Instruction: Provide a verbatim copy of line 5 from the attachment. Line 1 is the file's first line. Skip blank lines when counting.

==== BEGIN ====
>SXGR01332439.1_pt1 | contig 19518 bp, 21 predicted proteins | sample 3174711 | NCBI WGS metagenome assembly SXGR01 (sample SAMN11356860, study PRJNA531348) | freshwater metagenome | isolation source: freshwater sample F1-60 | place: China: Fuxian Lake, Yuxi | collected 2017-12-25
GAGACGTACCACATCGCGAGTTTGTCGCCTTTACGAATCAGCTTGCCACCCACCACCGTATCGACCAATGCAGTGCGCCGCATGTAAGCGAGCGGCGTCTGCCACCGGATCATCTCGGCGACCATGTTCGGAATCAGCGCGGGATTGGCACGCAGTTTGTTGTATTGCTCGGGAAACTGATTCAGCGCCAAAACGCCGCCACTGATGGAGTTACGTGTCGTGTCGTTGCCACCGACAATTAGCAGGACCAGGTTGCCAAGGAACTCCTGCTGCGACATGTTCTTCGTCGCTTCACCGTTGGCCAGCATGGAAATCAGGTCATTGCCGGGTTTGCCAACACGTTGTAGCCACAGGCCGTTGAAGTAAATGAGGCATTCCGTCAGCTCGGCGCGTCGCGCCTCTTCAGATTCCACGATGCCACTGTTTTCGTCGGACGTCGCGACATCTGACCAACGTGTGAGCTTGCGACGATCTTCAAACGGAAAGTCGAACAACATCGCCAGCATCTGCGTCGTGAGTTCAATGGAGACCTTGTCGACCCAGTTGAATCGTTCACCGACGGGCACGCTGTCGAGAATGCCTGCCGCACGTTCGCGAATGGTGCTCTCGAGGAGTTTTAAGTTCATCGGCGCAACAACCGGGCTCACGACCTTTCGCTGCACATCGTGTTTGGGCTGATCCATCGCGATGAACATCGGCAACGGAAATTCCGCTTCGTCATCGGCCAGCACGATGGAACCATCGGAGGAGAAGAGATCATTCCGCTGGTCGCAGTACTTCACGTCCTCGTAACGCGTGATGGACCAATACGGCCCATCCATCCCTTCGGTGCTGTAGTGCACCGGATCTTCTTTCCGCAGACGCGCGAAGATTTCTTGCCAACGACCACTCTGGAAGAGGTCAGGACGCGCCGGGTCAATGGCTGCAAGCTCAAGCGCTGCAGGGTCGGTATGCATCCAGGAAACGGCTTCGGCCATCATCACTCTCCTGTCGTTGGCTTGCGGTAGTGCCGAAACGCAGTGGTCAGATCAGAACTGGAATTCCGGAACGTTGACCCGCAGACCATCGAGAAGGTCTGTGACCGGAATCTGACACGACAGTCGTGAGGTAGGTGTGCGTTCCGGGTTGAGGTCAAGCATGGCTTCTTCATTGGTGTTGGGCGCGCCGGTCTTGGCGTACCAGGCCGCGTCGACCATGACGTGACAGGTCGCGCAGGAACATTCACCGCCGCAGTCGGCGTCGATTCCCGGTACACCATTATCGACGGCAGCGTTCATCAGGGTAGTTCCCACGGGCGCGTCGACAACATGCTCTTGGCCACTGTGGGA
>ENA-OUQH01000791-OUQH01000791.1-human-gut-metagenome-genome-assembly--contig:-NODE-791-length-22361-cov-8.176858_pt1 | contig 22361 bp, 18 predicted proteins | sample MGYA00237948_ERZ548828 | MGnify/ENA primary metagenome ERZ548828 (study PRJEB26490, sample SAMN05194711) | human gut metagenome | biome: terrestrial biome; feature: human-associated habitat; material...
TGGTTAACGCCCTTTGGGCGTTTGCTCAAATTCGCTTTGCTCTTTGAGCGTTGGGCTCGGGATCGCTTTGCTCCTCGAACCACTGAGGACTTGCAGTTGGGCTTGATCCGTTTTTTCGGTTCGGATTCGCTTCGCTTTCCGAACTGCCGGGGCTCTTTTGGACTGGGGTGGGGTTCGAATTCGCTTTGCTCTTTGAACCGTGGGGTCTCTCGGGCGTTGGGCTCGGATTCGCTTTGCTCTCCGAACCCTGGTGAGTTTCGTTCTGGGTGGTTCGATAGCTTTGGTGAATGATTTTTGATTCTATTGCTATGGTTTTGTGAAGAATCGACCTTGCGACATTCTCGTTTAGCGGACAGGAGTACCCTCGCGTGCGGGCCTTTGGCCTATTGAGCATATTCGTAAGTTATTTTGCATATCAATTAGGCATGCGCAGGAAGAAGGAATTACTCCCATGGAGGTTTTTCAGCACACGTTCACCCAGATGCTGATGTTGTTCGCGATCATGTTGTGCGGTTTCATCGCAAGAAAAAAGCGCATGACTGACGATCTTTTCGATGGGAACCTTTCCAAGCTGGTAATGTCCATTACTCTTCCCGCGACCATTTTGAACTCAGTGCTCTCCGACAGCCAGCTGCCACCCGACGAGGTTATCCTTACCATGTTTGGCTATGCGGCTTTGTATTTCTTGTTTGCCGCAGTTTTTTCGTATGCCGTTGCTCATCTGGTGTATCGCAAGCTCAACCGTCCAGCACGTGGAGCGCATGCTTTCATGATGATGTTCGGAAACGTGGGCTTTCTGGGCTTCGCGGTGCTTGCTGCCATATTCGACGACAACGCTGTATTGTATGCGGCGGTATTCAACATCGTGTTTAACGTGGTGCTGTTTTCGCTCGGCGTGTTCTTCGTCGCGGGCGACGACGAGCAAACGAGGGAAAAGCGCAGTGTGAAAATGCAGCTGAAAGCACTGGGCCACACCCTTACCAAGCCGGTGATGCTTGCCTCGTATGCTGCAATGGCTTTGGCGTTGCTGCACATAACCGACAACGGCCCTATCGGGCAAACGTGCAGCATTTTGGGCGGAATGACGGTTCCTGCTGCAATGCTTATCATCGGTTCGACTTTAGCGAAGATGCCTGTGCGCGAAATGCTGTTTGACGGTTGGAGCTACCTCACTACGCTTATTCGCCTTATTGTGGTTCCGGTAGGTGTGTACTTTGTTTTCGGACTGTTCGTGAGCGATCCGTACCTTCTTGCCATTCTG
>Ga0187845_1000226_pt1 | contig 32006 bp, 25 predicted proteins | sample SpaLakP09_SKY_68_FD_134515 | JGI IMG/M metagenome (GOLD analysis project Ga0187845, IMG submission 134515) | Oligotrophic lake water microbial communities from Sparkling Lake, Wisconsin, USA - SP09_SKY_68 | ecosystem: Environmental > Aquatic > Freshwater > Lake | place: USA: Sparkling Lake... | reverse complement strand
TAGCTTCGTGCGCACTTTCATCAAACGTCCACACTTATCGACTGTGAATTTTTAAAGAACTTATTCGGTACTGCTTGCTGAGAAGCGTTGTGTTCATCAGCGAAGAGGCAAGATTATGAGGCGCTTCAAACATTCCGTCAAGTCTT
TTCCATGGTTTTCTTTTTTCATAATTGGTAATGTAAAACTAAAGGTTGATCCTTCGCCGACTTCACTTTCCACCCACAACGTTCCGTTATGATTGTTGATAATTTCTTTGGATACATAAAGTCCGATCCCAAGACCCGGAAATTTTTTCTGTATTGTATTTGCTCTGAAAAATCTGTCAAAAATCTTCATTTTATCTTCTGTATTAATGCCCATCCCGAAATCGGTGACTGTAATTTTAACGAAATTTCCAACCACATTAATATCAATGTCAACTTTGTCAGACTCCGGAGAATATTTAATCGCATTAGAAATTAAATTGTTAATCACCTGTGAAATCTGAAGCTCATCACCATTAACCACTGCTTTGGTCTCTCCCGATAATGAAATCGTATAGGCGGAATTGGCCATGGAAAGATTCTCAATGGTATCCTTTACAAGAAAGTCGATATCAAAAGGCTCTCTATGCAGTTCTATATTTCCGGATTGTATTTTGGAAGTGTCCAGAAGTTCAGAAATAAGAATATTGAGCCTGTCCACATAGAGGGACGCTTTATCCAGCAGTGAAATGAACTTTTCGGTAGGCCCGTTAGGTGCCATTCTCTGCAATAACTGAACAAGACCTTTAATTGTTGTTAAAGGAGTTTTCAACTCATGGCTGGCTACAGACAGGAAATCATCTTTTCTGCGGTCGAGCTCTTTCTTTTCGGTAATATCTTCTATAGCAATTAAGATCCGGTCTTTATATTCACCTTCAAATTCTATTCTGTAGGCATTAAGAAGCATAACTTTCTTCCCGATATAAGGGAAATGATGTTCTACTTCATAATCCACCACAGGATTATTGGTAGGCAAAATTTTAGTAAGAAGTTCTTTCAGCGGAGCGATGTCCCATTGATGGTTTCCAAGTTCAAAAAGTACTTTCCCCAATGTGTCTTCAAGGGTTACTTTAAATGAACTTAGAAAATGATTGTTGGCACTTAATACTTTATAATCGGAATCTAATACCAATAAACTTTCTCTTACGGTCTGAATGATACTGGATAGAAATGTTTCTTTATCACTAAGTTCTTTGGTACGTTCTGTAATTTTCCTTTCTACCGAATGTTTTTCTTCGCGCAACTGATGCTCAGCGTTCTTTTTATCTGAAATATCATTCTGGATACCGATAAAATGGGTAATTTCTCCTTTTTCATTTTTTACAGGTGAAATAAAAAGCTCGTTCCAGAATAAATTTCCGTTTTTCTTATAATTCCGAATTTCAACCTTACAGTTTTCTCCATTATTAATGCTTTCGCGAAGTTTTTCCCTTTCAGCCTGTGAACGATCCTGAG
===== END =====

>Ga0187845_1000226_pt1 | contig 32006 bp, 25 predicted proteins | sample SpaLakP09_SKY_68_FD_134515 | JGI IMG/M metagenome (GOLD analysis project Ga0187845, IMG submission 134515) | Oligotrophic lake water microbial communities from Sparkling Lake, Wisconsin, USA - SP09_SKY_68 | ecosystem: Environmental > Aquatic > Freshwater > Lake | place: USA: Sparkling Lake... | reverse complement strand